We made it. Despite the lack of a view at the top, it was totally worth the walk!

Finally, after 30 miles of hiking, on our last day, we decided to take a load off and so we headed to Damascus. We checked into Sun Dog bicycle rentals and for $26 each we rented a bicycle and then our guide, James, loaded them onto a trailer pulled behind a 12 passenger van. He took us up the road to a place called White Top. From there back to Damascus is a 17 and 1/2 mile bike ride - all down hill! It's part of the rails to trails program, where old railroads are converted to trails. This one is called the Virginia Creeper Trail. It's a very nice ride down. You basically have to apply the break every now and then but there's not much peddling. James said that sometimes he has a van load of very senior citizens, sometimes in their 90s, and they all loved it, according to James.

Well, we enjoyed it too! Over the course of the trip we crossed at least 20 trestles, some of them quite high. There were springs of water coming out of the rocks, and the whole thing followed the Holston River. Apparently, this particular railroad was used to move the logs out of the area. Originally they used the river itself but I imagine the railroad would be a bit easier.

After this, the next day, we hightailed it back to the coastal plain. All tolled, we walked over 30 miles and I drove almost exactly 1000! I would do it again. We enjoyed the relative solitude of the cold water season. Hungry Mother park has a very nice beach that seems like it gets very popular in the summertime.

This post hits on some of the highlights of our trip. I didn't go into the time we spent in Marion where we ate a nice meal and drank some fine brews at a neat little restaurant called 27 Lions. We enjoyed that town, Damascus, and the whole area in general.

Oh, and here's my obligatory picture of what a flat-lands golden retriever looks like in a state park cabin after a 10 mile walk in the mountains. Ciao!

Thursday, March 16, 2017

My Great Uncle's Chesapeake Bay Model Boats

UPDATE 2: March 27, 2017, Dr. Richard Rodgers (veterinarian) on the museum's board picked up my uncle's boats today. I look forward to visiting the museum and the town of Deltaville, VA this summer. I'll post on it when it happens.

UPDATE: As of March 22, 2017, the Deltaville Maritime Museum has enthusiastically agreed to accept Mr. Massenburg's collection of indigenous Chesapeake Bay work boats! This is to be celebrated. I am certain that Unk would be thrilled.
I didn't mention this in the original post, but Unk actually had the goal to build each one in a evolutionary progression, from the log canoe up to the deadrise. I should have arranged the pictures in order...alas, that's why I'm donating them to a responsible museum!

As part of our project to downsize, I need to part ways with my treasured collection of model workboats that I inherited from my great uncle, George R. Massenburg Jr. (Unk).  This blog post is a brief summary of how Unk cultivated a passion for the Chesapeake Bay and boat building, and how I inherited his boats. It is my sincerest hope that I can find a safe home for these treasures of the Chesapeake region.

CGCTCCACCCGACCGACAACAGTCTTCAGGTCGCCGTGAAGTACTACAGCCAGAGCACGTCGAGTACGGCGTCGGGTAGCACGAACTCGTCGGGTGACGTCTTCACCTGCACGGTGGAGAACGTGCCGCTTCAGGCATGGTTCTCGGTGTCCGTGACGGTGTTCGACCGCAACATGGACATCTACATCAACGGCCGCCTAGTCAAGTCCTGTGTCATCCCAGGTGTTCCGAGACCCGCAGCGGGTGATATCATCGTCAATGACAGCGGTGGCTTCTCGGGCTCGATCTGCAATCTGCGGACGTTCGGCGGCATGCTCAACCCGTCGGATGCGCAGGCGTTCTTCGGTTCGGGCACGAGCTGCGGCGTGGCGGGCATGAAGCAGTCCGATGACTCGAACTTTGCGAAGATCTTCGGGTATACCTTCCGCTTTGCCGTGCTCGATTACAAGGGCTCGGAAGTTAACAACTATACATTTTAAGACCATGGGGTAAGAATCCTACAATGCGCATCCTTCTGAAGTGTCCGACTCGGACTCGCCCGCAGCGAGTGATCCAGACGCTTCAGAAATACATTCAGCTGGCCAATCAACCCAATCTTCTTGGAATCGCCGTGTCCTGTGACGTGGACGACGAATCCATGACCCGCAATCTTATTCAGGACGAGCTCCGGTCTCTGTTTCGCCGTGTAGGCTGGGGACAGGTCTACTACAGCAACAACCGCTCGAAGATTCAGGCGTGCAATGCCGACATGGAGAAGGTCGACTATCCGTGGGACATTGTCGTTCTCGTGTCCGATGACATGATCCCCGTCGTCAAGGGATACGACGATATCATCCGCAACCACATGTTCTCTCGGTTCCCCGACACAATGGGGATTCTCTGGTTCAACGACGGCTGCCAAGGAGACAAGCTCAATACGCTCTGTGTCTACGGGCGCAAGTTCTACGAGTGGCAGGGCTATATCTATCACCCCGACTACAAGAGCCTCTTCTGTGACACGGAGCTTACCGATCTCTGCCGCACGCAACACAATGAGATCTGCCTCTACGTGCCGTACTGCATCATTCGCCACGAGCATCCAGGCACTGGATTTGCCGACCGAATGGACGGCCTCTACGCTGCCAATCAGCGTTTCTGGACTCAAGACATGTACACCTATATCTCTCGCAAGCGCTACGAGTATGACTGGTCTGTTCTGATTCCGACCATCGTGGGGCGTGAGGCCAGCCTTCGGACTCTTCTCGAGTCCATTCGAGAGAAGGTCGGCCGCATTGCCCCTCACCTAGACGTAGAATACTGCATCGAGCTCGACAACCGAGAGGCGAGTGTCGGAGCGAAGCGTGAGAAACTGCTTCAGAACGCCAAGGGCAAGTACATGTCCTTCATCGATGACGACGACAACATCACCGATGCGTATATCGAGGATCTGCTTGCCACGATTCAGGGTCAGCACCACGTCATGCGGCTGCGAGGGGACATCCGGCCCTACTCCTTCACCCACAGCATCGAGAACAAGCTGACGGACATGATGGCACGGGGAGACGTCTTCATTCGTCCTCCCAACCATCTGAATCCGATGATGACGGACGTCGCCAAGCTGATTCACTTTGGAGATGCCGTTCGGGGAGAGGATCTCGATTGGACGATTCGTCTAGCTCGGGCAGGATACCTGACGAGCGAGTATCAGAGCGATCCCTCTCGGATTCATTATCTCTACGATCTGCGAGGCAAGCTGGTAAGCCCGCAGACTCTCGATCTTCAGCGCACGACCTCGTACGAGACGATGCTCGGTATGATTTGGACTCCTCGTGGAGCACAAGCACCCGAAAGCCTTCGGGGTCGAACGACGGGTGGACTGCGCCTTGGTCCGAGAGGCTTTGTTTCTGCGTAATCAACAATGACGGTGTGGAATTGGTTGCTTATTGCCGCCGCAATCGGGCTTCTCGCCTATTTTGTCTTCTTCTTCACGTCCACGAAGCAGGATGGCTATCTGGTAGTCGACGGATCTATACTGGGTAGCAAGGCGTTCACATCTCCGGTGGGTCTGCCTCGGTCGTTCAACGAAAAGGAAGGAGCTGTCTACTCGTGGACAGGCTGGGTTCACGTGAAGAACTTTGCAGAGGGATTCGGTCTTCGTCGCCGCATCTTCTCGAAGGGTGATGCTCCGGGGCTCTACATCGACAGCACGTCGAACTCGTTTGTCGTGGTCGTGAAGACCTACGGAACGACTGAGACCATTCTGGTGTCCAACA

Unk, who was born in the 1920s, lived in Hampton, Virginia almost his entire life.  As a child he spent most of his days on the waters of the Hampton Roads and the Chesapeake Bay where he crabbed, fished, and raced log canoes.  Unk was a true waterman from a very young age.

Once he graduated from Newport News High School, he attended Virginia Polytechnic Institute (VA Tech), after which Unk came home to attend the Newport News Shipyard Apprentice School where he was trained as a hull draftsman.  Unk worked at the shipyard until he joined my grandfather, John L. Richardson to open Dy-Dee-Service Inc. in the 1950s.  Unk retired from Dy-Dee-Service in the 1980s.  

During his retirement, Unk spent much time building balsa wood model workboats of the Chesapeake Bay.  He built a few from kits but most he built from pictures.  I always admired the patient detailed work that he invested and we would often discuss the real versions of his models and what their jobs were on the Chesapeake. I will always treasure the memories of these times and our conversations about these fascinating boats

After Unk passed away in 2010, he left the boats to me.  They have had a rough time in our home with dogs, kids and too much traffic.  It is my sincerest hope that I can find a museum willing to accept Unk’s boats and a picture or two of him.  I also hope, that in the process of going through things, that I eventually will find his shipyard apprentice school completion certificate.  I can also refine and expand upon this story for a prospective exhibit.

The boats will need a few repairs from bumps and moves, but I personally feel that it would be a worthy investment for these treasured works of art. Thank you for your consideration.

Unk and me in the spring of 2003. He lived almost his entire life in Wythe of Hampton, Virginia.

This is the Chesapeake Bugeye, which was a predecessor to the Skipjack. It was bigger than the skipjack and was used to harvest oysters before oyster numbers dropped.